Just after Finn was born, Kate took to calling Dave and me by our first names. No more "mom & dad". I don't know if this was a way for her to discriminate between baby and 4 year old (little kids say "mom"; grown ups & big kids say "Fara"), but it started about the same time we brought baby brother home. Dave didn't mind his new nomenclature at all; in fact, he thought it was kind of cool. And I was okay with it. At first.
I thought it was something that would pass quickly. But it soon was clear that the abandonment of "mom" was going from quirky ploy for attention and giggles to real and thick habit. But I could be an enlightened parent. I had no need for institutionalized labeling of traditional roles. Right? In fact, I remembered four years earlier having a very tricky time coming to grips with the word "mom", a word that seemed not only to not fit, but also to entirely replace any identity I thought I could claim from my previous life. With other life roles/positions, you could just add the new title: Fara, student, teacher, wife, etc. You could be all at the same time, each identity adding to and enriching the other. But there was something insidious and viral about "mom". Instead of sharing nicely and quietly taking its place next to all those other markers, it opened its jaws and devoured them whole, without once listening to their protests.
You'd think, then, that I would embrace Kate's abandonment of this word that had been quite violent towards me. But here's the rub: the more she called me Fara, the more she called me "Faaarrraaa" or "Fara!" or "Far!! Rah!!" There was no sweetness to my name; she didn't cuddle up next to me and lovingly whisper "I love you, Fara." Instead she used my name as an exclamation point to whatever it was she wanted: "Fara, I need help NOW" or "I said I wanted SMOOTH, Fara, not the chunky."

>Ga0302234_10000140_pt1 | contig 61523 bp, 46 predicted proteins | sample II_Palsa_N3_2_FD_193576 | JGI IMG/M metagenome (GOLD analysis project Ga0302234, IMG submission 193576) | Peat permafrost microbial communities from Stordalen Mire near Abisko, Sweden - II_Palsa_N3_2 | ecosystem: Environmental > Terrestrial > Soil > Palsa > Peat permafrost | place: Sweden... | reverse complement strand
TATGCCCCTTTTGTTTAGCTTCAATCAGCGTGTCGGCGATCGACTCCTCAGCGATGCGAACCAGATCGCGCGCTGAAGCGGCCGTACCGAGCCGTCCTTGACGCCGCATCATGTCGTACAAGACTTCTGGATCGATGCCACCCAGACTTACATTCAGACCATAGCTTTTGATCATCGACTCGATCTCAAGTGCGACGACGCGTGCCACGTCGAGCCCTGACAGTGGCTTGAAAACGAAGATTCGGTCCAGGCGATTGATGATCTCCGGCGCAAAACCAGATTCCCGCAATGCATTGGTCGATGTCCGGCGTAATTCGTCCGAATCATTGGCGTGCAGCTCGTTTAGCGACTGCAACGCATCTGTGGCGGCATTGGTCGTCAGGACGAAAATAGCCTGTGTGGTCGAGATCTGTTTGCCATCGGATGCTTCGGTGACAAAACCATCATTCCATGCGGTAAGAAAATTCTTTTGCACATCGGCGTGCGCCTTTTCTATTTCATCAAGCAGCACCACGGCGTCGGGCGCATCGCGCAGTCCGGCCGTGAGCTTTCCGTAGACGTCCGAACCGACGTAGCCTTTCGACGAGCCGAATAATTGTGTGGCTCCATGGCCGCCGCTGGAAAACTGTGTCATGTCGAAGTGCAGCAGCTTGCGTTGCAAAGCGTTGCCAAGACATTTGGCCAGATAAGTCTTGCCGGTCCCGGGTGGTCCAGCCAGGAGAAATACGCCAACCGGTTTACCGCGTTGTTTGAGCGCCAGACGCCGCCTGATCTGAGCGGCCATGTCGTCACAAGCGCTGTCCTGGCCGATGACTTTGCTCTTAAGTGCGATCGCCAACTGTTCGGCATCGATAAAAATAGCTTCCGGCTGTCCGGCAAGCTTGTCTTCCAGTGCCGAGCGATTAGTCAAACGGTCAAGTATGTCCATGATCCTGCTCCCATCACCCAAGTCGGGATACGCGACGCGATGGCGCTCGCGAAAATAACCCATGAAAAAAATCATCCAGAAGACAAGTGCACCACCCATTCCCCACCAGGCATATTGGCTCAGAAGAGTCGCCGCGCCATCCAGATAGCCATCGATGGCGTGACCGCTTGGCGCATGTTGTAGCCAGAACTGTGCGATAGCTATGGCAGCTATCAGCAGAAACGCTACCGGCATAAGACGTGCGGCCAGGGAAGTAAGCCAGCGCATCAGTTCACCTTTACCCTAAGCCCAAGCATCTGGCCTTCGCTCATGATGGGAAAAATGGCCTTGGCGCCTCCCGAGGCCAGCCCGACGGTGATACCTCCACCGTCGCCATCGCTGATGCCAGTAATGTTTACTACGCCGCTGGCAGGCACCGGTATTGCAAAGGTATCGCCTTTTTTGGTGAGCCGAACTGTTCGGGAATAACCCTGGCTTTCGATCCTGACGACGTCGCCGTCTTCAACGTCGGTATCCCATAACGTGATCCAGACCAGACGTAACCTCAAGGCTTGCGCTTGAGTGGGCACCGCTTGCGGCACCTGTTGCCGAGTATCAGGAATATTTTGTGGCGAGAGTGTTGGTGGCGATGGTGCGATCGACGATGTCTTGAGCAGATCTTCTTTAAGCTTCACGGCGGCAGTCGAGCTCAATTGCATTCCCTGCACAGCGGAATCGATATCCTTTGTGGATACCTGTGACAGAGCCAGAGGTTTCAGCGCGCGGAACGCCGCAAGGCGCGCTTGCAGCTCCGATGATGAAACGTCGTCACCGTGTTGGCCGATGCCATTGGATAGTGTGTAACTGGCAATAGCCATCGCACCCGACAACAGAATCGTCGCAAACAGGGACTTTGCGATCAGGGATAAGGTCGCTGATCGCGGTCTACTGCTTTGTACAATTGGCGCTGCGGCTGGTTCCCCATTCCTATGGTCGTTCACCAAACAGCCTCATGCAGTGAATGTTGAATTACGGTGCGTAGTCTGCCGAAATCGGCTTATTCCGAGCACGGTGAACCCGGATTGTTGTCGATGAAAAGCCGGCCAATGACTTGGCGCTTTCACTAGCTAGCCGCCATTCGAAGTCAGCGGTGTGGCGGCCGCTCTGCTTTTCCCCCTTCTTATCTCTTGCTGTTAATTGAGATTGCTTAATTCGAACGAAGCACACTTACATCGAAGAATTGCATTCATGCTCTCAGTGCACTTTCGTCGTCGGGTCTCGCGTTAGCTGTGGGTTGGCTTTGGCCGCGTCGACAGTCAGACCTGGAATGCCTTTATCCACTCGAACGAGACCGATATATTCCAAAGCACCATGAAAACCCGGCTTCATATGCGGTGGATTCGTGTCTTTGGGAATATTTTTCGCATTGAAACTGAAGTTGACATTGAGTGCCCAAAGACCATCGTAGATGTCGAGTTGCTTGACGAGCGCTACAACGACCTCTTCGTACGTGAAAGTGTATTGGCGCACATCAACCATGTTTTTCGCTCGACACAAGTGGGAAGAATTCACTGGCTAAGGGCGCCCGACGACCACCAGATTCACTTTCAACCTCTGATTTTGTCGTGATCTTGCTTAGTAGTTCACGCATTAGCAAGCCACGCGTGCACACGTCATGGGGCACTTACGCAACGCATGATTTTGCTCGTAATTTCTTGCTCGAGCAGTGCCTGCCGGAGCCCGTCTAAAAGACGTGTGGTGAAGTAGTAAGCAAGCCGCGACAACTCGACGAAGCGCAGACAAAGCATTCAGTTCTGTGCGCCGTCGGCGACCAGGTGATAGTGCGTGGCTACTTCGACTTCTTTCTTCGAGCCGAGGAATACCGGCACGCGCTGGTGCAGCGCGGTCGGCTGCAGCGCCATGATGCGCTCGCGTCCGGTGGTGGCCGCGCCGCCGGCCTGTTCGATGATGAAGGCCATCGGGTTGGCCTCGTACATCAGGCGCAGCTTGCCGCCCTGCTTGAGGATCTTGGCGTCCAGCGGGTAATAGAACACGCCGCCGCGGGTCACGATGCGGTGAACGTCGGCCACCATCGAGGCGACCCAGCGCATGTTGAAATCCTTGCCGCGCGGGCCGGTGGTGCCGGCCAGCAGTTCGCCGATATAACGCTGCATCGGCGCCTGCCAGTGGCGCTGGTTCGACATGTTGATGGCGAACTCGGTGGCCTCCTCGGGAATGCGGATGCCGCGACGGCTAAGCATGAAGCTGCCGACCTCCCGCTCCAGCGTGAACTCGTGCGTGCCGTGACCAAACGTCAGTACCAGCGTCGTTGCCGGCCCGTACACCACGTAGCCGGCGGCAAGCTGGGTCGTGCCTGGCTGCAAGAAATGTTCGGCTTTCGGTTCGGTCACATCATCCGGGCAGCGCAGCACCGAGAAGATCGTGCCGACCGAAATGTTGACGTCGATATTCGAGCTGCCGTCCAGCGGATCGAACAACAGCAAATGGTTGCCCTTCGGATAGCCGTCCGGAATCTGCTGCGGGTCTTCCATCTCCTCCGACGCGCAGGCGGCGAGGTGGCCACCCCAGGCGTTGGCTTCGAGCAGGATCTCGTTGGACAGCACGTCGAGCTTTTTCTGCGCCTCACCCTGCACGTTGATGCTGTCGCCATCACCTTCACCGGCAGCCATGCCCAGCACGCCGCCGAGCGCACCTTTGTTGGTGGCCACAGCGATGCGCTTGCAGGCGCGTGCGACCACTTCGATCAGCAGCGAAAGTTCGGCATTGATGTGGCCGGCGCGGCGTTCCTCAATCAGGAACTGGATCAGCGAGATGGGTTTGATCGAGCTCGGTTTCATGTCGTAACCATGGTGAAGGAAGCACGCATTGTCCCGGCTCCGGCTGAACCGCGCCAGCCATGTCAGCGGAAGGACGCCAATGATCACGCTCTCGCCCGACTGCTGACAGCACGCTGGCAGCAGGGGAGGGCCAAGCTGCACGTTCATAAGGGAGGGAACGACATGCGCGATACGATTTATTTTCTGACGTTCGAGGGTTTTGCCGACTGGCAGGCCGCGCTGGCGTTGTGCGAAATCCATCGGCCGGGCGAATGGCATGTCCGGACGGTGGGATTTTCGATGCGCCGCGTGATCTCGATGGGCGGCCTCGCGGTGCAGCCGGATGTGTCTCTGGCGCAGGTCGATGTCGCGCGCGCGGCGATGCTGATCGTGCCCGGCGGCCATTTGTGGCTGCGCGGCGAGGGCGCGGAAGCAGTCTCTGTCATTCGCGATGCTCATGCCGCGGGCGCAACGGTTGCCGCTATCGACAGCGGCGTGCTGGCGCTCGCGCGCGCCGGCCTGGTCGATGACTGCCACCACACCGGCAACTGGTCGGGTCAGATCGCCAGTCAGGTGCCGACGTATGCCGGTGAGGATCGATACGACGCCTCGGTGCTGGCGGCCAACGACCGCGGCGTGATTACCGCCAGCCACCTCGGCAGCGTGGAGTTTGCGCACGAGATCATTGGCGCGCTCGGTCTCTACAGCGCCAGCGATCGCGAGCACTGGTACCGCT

Certainly Kate had said the same kinds of things before in the same whiny or demanding way, but now that she was using my own name rather than my vocational title there was something far more oppressive about it. A whine with "mom" in it didn't raise the hairs on the back of my neck like a whine with "Fara", and it certainly didn't leave me feeling as molested and destroyed as I was feeling as she abused my name. And I began to realize that there was something wonderful about the word "mom".
I had treated this word unfairly. It had been a symbol for the maternal role that had overtaken my real identity. It had been a false front that I could shake. But now, thanks to my loving and very cute yet entirely obnoxious "Fara-ing" daughter, I finally understood that this title "mom" had actually, this whole time, been protecting me. It had shielded me from the assaults of parenthood, it had protected my sanity from the realities of mothering, because all the crap (both figurative and literal) was happening to "mom." This wonderful word allowed me to keep "Fara" safe and happy; I could be Fara when I chose to be, and she was somehow unblemished because "mom" was there to make sure of it. When I, standing in the pharmacy line at Rite-Aid in Athens, realized that my shirt was not only covered in spit-up all down the back but it, also, was inside-out, then I was "mom"---and somehow my attire and reality was okay. The thing that was so jarring about Kate calling me "Fara" all of the time was that she was taking the control of my identity away from me. She was encroaching on the me that I needed to remain safe.
She kept it up for over a month. I think that she must have just gotten tired of it. I was "mom" to her more and more often, until I didn't even realize that days had passed without a demand for "Faaaarrrraaaa!". And now, every once in a while but very rarely, when she does happen to call me "Fara", it can just be darn cute.